The Potential Fatal Flaw in Andrew Yang’s Opioid Policy
Mandating overdose patients to treatment centers is not evidence-based.
Posted Oct 22, 2019
Among the Democratic candidates, Andrew Yang’s opioid policy for addressing the crisis is particularly worthy of attention. It includes a variety of proposals, such as increasing addiction treatment funding, taking steps to reduce opioid prescribing, decriminalizing small amounts of opioids for personal use, and perhaps most controversially, sending overdose patients to “mandatory treatment centers for three days to convince them to seek long-term treatment.”
As a clinical psychologist who specializes in addiction, I think this policy is a mixed-bag with mixed messages. A strong case can be made for drug decriminalization and I commend Yang for his aim to “destigmatize medication-based treatment options.” The potential fatal flaw of Yang’s policy, however, is that mandating overdose patients to treatment centers arbitrarily for three days is neither evidence-based nor sensible.
It is not evidence-based for two main reasons. First, and most straightforwardly, there have been no such opioid treatment protocols proposed, let alone evaluated in the scientific literature. It is dangerous to propose treatment protocols in the absence of evidence because the treatment might not only be ineffective, it could also produce harmful effects.
Secondly, the evidence that we do have suggests that the best and first-line treatment for opioid addiction is opioid agonist therapy (OAT), such as the use of suboxone and methadone medications. While some research shows that the addition of particular kinds of psychotherapy and counseling to OAT can in some cases make treatment even more effective, other research shows no such clear evidence. This means that the current evidence is mixed as to whether the addition of psychotherapy and counseling to OAT is needed to reduce opioid use.
That said, I want to be clear about exactly what these mixed findings mean. They mean that forcing a person to go to counseling after an overdose is not supported by the evidence—instead, the evidence supports increasing access to OAT. The evidence does not mean that psychotherapy and counseling are useless and not beneficial in the treatment of opioid addiction—instead, the evidence supports the idea that particular kinds of psychotherapy and counseling should be delivered whenever possible, but that they should be considered second to OAT.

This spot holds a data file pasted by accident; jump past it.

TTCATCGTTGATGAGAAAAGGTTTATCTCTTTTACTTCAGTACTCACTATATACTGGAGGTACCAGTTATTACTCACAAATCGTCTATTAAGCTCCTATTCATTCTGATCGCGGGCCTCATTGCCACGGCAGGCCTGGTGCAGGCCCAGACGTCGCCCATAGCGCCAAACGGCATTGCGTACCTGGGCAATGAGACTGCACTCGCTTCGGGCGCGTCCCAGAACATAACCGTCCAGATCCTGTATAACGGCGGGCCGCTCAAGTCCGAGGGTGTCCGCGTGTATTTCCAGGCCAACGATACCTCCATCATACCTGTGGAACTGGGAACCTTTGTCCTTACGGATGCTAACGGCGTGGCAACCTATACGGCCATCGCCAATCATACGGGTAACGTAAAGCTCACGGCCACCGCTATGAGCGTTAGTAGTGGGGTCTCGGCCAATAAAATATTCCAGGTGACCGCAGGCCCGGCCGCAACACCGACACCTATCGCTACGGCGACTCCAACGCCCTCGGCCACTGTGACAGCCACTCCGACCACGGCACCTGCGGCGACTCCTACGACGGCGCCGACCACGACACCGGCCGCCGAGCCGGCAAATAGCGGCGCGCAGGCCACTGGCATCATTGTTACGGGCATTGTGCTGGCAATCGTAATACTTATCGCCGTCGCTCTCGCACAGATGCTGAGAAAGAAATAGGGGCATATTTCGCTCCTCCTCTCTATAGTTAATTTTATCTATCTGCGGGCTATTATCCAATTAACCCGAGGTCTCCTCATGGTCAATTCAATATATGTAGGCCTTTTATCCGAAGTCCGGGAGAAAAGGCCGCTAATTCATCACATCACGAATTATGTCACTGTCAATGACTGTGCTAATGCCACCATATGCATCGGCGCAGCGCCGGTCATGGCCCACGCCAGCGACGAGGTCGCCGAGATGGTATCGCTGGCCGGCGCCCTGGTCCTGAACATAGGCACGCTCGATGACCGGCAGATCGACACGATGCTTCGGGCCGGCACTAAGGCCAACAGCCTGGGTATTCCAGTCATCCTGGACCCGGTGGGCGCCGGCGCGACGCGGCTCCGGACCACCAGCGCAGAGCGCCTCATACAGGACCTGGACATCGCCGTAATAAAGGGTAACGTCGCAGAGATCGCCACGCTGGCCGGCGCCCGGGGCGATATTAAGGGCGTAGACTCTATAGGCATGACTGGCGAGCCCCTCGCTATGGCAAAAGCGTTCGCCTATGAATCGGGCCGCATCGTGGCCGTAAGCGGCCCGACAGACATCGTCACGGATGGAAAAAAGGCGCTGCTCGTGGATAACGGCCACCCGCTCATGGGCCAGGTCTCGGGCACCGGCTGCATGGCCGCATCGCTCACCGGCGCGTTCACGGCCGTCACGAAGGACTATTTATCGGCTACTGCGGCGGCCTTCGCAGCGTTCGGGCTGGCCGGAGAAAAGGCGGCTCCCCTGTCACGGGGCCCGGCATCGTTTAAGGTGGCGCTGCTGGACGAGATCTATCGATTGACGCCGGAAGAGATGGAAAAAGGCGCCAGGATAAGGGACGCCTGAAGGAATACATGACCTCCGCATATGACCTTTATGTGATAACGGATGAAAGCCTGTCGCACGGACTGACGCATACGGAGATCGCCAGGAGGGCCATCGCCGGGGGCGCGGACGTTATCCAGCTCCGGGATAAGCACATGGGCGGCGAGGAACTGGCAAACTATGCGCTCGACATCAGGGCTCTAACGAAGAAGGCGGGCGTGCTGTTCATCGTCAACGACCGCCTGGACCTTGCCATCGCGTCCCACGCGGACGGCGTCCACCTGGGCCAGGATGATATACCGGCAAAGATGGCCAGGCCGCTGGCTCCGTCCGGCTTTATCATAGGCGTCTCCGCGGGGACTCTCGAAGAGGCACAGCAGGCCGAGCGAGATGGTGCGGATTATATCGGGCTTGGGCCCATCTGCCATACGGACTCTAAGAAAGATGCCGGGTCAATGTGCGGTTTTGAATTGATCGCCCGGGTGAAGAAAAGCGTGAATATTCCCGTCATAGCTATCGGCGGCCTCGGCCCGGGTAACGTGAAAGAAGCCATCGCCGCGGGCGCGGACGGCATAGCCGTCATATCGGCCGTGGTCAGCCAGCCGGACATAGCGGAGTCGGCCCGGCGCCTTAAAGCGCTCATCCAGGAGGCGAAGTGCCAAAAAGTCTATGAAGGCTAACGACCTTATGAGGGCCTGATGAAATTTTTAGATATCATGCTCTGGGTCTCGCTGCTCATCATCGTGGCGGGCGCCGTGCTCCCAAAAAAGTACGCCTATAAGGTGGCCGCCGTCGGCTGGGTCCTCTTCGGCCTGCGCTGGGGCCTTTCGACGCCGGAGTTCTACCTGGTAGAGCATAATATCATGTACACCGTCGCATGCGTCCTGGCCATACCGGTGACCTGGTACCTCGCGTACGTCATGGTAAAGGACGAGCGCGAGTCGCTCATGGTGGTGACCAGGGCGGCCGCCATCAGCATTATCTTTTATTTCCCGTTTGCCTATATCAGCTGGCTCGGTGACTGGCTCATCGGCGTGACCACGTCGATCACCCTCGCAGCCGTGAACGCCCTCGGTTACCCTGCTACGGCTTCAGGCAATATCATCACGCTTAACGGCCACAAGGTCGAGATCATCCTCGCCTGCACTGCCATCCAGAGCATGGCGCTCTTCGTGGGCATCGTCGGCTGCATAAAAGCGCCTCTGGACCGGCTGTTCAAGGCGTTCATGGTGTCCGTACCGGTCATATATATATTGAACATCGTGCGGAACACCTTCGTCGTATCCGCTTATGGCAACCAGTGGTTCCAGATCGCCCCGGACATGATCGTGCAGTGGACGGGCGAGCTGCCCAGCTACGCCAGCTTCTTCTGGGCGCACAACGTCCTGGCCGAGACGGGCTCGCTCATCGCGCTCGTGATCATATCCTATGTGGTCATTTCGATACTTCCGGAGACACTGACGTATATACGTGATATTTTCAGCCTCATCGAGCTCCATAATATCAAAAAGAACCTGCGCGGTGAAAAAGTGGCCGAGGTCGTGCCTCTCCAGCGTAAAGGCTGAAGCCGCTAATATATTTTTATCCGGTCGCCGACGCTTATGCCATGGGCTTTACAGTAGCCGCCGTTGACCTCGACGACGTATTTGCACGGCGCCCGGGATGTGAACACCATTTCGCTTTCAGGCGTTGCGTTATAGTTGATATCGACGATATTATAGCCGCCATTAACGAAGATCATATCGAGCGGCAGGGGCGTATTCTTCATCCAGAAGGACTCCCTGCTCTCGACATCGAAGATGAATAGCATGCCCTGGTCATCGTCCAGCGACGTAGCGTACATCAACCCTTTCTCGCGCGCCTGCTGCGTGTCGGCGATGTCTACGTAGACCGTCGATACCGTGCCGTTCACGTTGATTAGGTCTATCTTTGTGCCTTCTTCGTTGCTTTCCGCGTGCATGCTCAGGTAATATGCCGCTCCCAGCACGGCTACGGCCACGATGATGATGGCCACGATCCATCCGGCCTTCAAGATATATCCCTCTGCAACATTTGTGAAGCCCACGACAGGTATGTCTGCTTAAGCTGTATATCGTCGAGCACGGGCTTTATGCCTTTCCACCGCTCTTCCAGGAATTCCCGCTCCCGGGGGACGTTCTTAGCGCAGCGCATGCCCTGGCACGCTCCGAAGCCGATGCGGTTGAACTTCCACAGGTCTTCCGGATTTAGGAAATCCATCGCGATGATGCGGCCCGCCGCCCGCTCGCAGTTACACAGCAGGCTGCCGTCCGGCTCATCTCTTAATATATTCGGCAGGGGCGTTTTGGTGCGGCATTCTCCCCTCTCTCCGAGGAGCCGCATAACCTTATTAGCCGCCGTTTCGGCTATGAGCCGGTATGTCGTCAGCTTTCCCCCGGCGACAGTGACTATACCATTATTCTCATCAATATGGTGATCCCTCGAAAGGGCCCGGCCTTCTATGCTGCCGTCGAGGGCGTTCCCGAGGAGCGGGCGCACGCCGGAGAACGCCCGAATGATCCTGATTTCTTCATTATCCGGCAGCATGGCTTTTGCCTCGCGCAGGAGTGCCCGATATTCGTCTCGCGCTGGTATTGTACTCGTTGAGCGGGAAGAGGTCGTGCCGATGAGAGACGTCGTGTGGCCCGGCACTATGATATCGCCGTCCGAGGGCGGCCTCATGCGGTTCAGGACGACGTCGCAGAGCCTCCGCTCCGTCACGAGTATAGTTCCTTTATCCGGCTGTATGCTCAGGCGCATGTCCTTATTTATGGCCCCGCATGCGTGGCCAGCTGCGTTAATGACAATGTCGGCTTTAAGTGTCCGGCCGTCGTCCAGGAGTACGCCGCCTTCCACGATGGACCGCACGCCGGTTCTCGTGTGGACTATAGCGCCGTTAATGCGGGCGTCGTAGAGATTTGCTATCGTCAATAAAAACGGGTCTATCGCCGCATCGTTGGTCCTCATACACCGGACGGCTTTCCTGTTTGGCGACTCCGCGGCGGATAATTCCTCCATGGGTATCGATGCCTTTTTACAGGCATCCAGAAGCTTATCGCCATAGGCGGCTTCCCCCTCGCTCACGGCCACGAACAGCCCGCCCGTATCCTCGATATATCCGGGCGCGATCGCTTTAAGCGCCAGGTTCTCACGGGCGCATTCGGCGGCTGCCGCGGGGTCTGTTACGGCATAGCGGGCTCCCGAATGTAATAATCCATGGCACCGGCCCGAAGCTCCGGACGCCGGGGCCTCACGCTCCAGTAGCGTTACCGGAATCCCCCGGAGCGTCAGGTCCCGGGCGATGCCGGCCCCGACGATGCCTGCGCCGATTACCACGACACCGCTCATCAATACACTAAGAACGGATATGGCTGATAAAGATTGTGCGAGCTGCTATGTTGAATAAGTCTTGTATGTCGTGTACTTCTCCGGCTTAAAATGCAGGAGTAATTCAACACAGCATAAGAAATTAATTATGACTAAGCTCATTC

Mandating overdose patients to treatment centers for three days with a view “to convince them to seek long-term treatment” is also not sensible and is often counter-therapeutic. While there is evidence to show that a brief form of motivational counseling can sometimes be beneficial to people with, and at risk for opioid use problems, the very nature of this kind of counseling does the opposite of “convincing” anyone to do anything.
Instead, this kind of treatment emphasizes therapeutic ideas such as personal control, awareness building, and strengthening commitment to make changes. As a general rule, one risk of forcing a person to do anything is the activation of a psychological phenomenon called psychological reactance, which means that if a person is demanded to do something, there can be a temptation to resist or do the opposite.
Andrew Yang should be commended for attempting to address opioid addiction by focusing on both supply and demand. Based on the evidence, however, mandating overdose patients to treatment is flatly unethical. While one of Yang’s aims is to “destigmatize medication-based treatment options,” I am concerned that mandating overdose patients to treatment centers will have the opposite effect.
People with opioid addiction require access to opioid agonist therapies as a necessary condition of treatment. Treatment can then be potentially enhanced by adding other services. While Yang’s heart is likely in the right place, the path to hell is paved with good intentions. Instead, we need to follow the evidence.